In a circular economy, products and the materials they contain are highly valued. This contrasts with the traditional, linear economic model, which is based on a 'take-make-consume-throw away' pattern. In practice, a circular economy minimises waste through reusing, repairing, refurbishing and recycling existing materials and products.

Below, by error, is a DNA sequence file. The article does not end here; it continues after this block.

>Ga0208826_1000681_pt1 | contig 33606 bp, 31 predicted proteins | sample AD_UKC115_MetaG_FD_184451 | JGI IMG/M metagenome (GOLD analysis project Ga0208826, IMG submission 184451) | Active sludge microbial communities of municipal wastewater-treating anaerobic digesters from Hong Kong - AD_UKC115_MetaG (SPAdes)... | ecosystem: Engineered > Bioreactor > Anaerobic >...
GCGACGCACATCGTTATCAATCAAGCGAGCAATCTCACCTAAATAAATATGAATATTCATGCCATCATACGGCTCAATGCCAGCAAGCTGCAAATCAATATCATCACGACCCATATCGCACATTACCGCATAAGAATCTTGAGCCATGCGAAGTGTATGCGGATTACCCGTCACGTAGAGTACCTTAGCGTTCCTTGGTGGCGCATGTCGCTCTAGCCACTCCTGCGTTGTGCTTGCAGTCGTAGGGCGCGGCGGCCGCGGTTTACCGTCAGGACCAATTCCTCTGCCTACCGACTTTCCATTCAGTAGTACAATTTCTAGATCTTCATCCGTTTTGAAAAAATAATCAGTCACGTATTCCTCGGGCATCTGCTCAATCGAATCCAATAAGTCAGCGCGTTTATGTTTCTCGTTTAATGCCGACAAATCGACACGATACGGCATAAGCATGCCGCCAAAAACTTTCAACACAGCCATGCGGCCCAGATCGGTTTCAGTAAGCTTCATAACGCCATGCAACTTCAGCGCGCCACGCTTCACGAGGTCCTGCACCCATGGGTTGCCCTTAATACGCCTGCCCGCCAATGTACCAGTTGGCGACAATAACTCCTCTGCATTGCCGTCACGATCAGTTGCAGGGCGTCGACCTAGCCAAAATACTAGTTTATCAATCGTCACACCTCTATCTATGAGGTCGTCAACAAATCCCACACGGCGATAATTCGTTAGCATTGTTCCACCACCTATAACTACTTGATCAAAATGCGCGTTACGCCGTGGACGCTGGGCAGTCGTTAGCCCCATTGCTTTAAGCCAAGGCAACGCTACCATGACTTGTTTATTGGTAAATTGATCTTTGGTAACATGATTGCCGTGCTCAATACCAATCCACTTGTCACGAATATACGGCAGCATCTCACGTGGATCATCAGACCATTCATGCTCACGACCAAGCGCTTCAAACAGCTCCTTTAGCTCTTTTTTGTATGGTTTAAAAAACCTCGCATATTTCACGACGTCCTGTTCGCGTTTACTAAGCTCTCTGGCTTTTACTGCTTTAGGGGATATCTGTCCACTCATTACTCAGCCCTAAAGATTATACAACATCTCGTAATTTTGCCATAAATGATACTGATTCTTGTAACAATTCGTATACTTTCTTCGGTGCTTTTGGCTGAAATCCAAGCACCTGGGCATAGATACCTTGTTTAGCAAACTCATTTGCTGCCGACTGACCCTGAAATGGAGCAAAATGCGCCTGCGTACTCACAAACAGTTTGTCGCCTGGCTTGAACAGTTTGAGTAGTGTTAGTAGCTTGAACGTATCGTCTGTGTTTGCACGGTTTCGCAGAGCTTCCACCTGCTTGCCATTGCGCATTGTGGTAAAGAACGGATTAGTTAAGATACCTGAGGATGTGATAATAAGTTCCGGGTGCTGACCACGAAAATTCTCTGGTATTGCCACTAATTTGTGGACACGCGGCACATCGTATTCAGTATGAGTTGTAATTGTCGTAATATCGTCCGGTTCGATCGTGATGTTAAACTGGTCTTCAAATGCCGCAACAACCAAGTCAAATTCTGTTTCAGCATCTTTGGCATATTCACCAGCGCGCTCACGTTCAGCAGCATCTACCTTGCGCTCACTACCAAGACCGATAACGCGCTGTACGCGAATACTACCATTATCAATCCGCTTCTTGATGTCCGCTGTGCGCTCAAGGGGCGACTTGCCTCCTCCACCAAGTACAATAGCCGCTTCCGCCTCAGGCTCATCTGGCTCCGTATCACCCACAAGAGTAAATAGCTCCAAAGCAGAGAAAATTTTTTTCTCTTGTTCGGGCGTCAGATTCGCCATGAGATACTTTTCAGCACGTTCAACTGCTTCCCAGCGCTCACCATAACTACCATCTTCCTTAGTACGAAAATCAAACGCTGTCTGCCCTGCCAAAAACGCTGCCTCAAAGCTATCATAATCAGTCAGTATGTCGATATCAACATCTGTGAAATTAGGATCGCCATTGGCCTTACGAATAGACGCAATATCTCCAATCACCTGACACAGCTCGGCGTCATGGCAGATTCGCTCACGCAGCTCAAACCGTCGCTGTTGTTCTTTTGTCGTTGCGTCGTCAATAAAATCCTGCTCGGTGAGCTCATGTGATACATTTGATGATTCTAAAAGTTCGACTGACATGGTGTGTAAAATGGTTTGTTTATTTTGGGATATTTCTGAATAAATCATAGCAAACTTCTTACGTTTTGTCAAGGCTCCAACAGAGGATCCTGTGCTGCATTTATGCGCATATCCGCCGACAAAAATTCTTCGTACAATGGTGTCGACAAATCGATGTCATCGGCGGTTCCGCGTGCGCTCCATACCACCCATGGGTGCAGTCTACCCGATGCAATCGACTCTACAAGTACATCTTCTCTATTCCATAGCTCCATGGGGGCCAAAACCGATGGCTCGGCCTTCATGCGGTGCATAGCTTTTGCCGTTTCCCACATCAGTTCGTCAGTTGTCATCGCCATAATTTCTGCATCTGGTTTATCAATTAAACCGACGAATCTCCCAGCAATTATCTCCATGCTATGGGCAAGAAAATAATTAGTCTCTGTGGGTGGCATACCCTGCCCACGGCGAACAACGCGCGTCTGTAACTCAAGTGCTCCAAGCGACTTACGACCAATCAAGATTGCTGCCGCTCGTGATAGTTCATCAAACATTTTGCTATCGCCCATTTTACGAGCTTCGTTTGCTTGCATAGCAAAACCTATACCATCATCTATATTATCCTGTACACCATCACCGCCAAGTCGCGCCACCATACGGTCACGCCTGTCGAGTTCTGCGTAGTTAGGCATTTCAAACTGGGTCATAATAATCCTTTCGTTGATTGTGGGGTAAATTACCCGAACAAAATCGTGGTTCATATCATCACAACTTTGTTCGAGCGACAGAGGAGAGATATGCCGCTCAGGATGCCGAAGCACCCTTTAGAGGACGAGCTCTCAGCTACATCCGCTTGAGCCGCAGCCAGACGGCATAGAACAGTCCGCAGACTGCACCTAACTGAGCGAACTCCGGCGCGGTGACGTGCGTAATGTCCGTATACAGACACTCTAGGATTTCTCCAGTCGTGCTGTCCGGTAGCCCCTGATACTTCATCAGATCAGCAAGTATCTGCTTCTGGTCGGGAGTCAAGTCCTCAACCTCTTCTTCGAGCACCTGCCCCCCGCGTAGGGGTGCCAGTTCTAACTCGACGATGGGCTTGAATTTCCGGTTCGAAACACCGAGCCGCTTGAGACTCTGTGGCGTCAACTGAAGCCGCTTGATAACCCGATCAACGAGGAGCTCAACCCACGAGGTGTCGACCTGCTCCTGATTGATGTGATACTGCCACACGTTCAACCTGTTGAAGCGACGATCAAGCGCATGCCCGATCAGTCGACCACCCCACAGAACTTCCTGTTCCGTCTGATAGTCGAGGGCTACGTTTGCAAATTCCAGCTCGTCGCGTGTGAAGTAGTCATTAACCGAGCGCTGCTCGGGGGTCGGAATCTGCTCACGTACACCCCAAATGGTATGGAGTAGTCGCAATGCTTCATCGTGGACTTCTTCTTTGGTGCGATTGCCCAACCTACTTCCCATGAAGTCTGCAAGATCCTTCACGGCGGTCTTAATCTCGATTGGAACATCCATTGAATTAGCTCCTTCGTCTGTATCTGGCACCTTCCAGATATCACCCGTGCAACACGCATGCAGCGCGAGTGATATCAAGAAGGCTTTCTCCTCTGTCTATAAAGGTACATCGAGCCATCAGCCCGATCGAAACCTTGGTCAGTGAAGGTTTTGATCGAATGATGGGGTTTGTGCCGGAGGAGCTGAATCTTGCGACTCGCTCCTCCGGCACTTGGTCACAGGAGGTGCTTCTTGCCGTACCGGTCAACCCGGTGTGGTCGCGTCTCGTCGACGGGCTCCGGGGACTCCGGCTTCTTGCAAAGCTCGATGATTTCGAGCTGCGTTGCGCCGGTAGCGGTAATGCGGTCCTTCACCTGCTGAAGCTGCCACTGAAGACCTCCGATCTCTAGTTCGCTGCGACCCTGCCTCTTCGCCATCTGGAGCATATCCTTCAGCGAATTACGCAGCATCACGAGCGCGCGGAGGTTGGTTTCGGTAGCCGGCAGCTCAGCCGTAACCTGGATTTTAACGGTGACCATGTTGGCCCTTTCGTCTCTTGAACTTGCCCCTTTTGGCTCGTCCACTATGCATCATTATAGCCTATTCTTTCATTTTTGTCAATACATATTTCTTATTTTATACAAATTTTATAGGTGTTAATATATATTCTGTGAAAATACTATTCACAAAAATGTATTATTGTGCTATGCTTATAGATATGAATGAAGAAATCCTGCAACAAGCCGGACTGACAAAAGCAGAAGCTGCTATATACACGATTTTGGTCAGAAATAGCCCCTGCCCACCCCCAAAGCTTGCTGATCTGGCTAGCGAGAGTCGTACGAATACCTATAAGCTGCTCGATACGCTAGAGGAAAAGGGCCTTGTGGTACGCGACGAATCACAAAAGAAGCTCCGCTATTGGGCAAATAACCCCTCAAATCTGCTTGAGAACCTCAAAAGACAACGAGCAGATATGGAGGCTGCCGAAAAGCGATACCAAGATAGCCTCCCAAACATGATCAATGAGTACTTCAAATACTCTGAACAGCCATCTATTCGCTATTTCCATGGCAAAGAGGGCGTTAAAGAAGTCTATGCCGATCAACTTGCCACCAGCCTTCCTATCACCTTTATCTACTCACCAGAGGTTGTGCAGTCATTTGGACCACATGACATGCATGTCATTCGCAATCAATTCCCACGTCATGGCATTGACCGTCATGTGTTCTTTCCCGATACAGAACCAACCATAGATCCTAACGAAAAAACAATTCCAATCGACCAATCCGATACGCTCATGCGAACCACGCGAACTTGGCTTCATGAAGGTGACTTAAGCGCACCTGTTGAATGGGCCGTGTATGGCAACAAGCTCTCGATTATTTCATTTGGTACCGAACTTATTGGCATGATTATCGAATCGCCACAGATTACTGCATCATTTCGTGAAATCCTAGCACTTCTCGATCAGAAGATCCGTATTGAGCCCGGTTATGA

Moving towards a more circular economy could deliver benefits, including reduced pressure on the environment; enhanced raw materials supply security; and increased competitiveness, innovation, growth and jobs. However, there are also challenges, such as finance, key economic enablers, skills, consumer behaviour, business models and multi-level governance.